The year 2018 was a landmark for Raja Bhaiyya and UP politics. In the Rajya Sabha polls, he voted for the BJP candidate despite promising to back the SP. This was because the SP was supporting the BSP candidate in the elections, and Bhaiya did not want to vote for his bête noire Mayawati. After this, Akhilesh Yadav and Raja Bhaiya started to grow apart.  In November, Raja Bhaiya held a rally in Lucknow’s Ramabai ground and launched a new party, Jansatta Dal (Loktantrik). When asked about the need for a new party, Bhaiya said that at an event marking 25 years in politics for him, he had asked people whether he should form his own party, and that supporters had backed this idea. Although senior journalist Qubul Ahmed, who has tracked UP politics very closely for several years, says that Bhaiya did not have many options left—he felt betrayed by the BJP, did not get along with Akhilesh, had an old feud with the BSP and the Congress did not have a visible future in the state. It was a logical step for him to stay relevant in the state’s politics. Vinod Saroj, a three-time MLA from the Babaganj seat—adjacent to Kunda—is also with Raja Bhaiya. The more seats his new party wins, the closer Bhaiya would be to a ministerial berth.

In the 2019 Lok Sabha polls, the Jansatta Dal fielded candidates from Kaushambi and Pratapgarh seats but lost both by huge margins. For this assembly elections, the party has not formed an alliance with any party till this story went to press, and has decided to contest alone from 17 seats.

Action hero Raja Bhaiya and his imposing mansion in Benti. Photograph: Jitender Gupta

For the first time in 20 years, the SP has also fielded a candidate against Bhaiya. As a sign of how wide the divide between Akhilesh and Bhaiya has grown, the former refused to even recognise the once-powerful leader. In November 2021, just before the UP poll campaign officially began, Akhilesh Yadav had visited Pratapgarh. When a journalist asked him the reason behind his displeasure with Raja Bhaiya. Akhilesh replied bitterly, “Who is he? Why are you mentioning this name?” Responding to Akhilesh’s snub, Bhaiya said: “This is the land of Avadh, known for its good manners and sweet words. If someone had asked (about me), Akhilesh Yadav could have given a straight, single-line answer. His language has not been well-received by the people here.”

Over the past few years, Raja Bhaiya’s words and actions have given enough indications of his tilt towards the BJP. After the 2018 Rajya Sabha polls, Bhaiya had even met UP chief minister Yogi Adityanath, setting off rumours about a possible ‘big announcement’. Though Bhaiya formed his own party later, he has been openly supporting the central government’s decisions, such as the withdrawal of Article 370, implementation of CAA-NRC, and the farm bills. Asked about growing inflation and unemployment, he had said that the government cannot provide employment for everyone, and people would have to move towards self-employment. This is in line with Prime Minister Narendra Modi’s ‘atmanirbharta’ (self-reliance) stance.

Qubul Ahmed weighs in on the reason behind Bhaiya not joining the BJP. “Undoubtedly Raja Bhaiya has a powerful presence in the state’s politics. He is widely popular among the Savarnas, especially in the Thakur community. However, it is also a reality that his image is that of a muscleman. Inducting him in the BJP would have led to questions on the Yogi government’s self-proclaimed policy of ‘zero-tolerance’ against criminals.”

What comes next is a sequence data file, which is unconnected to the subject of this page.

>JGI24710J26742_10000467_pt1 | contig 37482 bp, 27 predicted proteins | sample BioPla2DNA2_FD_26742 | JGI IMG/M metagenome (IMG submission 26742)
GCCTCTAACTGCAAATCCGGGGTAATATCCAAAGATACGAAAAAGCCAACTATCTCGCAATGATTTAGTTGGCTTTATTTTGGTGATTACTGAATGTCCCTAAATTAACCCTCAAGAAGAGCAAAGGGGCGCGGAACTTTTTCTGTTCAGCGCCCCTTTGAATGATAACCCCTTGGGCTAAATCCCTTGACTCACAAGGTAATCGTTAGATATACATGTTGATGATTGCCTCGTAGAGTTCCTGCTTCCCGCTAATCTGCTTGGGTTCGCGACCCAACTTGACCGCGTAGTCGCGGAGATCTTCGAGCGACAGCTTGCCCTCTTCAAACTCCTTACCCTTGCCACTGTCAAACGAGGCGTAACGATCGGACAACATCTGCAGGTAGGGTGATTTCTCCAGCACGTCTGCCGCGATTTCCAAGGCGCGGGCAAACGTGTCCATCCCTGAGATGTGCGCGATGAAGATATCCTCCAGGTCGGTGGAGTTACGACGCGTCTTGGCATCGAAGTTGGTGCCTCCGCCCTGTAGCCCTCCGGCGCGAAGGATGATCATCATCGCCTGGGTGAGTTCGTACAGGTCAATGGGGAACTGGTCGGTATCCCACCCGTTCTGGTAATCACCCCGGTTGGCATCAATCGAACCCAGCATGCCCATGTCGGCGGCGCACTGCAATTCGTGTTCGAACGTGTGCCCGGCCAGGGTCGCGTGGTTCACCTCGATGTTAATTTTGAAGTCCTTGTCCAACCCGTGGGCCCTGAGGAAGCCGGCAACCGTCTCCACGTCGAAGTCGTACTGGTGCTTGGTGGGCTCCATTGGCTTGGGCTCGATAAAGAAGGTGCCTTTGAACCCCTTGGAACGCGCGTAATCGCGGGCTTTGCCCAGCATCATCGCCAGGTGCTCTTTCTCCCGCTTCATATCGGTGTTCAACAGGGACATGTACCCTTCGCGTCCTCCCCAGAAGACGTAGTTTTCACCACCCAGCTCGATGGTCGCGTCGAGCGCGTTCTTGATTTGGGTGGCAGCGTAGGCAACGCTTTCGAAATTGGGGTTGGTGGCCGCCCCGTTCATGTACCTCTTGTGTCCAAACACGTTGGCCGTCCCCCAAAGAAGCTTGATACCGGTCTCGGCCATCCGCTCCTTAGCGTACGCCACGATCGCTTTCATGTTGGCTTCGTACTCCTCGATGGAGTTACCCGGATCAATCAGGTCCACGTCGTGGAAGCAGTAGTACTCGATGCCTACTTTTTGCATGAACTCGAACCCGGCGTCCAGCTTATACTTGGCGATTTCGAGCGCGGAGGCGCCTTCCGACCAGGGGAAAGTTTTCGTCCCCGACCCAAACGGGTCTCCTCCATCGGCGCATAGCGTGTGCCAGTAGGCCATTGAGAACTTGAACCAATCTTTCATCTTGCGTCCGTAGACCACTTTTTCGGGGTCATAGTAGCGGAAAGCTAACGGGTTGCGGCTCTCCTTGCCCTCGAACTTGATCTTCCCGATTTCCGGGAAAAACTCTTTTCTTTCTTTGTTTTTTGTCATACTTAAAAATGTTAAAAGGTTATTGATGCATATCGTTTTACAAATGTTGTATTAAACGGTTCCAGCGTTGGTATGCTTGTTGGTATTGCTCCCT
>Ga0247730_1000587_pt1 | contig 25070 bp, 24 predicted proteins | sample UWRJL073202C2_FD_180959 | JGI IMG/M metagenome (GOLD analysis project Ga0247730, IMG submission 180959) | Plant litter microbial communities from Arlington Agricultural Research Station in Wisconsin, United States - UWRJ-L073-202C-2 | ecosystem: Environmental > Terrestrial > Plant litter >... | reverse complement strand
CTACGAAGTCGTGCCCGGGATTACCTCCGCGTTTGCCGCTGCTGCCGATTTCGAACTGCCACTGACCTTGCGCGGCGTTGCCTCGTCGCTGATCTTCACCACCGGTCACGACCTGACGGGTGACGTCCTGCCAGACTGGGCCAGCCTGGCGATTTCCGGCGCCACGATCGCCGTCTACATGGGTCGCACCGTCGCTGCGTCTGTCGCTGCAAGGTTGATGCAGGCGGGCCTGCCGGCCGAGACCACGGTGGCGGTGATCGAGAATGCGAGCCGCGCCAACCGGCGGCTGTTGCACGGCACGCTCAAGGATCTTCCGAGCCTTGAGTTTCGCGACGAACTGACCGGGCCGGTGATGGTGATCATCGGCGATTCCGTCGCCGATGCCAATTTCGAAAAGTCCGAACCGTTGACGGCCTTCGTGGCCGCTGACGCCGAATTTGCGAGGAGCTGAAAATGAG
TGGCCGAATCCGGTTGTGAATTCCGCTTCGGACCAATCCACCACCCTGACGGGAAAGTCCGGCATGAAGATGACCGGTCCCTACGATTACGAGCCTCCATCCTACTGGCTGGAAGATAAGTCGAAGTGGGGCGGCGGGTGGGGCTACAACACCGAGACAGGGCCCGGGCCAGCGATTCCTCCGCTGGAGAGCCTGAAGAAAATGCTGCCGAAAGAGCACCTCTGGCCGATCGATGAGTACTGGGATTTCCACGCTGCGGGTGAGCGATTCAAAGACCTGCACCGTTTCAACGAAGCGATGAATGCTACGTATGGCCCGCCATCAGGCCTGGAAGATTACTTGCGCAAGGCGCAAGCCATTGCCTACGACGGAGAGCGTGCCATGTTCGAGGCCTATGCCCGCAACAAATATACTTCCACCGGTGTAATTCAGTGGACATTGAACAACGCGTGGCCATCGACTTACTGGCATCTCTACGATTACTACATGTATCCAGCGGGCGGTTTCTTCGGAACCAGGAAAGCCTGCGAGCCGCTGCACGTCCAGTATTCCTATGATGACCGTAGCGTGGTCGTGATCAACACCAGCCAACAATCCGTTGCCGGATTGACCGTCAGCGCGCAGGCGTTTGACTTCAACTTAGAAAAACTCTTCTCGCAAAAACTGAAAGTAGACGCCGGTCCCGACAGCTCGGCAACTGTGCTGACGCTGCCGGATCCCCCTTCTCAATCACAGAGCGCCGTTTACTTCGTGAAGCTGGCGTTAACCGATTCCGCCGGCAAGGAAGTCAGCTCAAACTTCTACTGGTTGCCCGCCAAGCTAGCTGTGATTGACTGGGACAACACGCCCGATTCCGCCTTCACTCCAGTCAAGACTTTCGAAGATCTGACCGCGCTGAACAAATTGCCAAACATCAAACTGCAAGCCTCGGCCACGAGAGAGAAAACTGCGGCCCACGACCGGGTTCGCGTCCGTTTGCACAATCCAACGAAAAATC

When asked if he considered himself a ‘bahubali’—strongman—Bhaiya says that the leaders who do not have strength in their arms are of no use to the society. “But that power should be used in people’s interest, not to harass them. I have faced all the cases lodged against me in court. All the charges were politically motivated. Today, I just have one case pending against me, and that too, related to a sit-in protest. The media says that nothing can happen in Pratapgarh without Raja Bhaiya’s blessing. This is not true at all. Words like ‘bahubali’ and ‘dabang’ have been picked up from films.”

On the question of who they would support in a possible alliance after the UP elections, the national general secretary of Jansatta Dal (Loktantrik), Dr K.N. Ojha says: “Who the party will align with will only be decided after the election results. Right now, we are focusing on sending the maximum possible number of candidates to the assembly.” He shows a paper and adds: “Look at this, others make calculations based on caste and religion, but in Raja Bhaiya’s darbar (court), people from all castes and religions come with their problems. He organises mass weddings every year, helps with medical treatment, resolves domestic and land disputes. Everyone is equal before Raja Bhaiya’s eyes, and the party has the same outlook.”

Journalist Sunil Yadav, a keen observer of Pratapgarh’s politics, says that “Raja Bhaiya is directly in touch with the common people, and that is what separates him from other MLAs. People like his Robin Hood image, and that is why mere caste equations do not work in the Kunda constituency. There are just around 15,000 Thakur (Rajpoot) votes in Kunda, and Muslims, Yadavs, Dalits and Brahmins play a decisive role. It is probably with these equations in mind that Akhilesh Yadav has given a ticket to Gulshan Yadav, who was once close to Raja Bhaiya. But the most that this can do is reduce Bhaiya’s victory margin. Last time he had won with a margin of over 103,000 votes.”

(This appeared in the print edition as "The Kingmaker?")


Rohit Upadhyay in Pratapgarh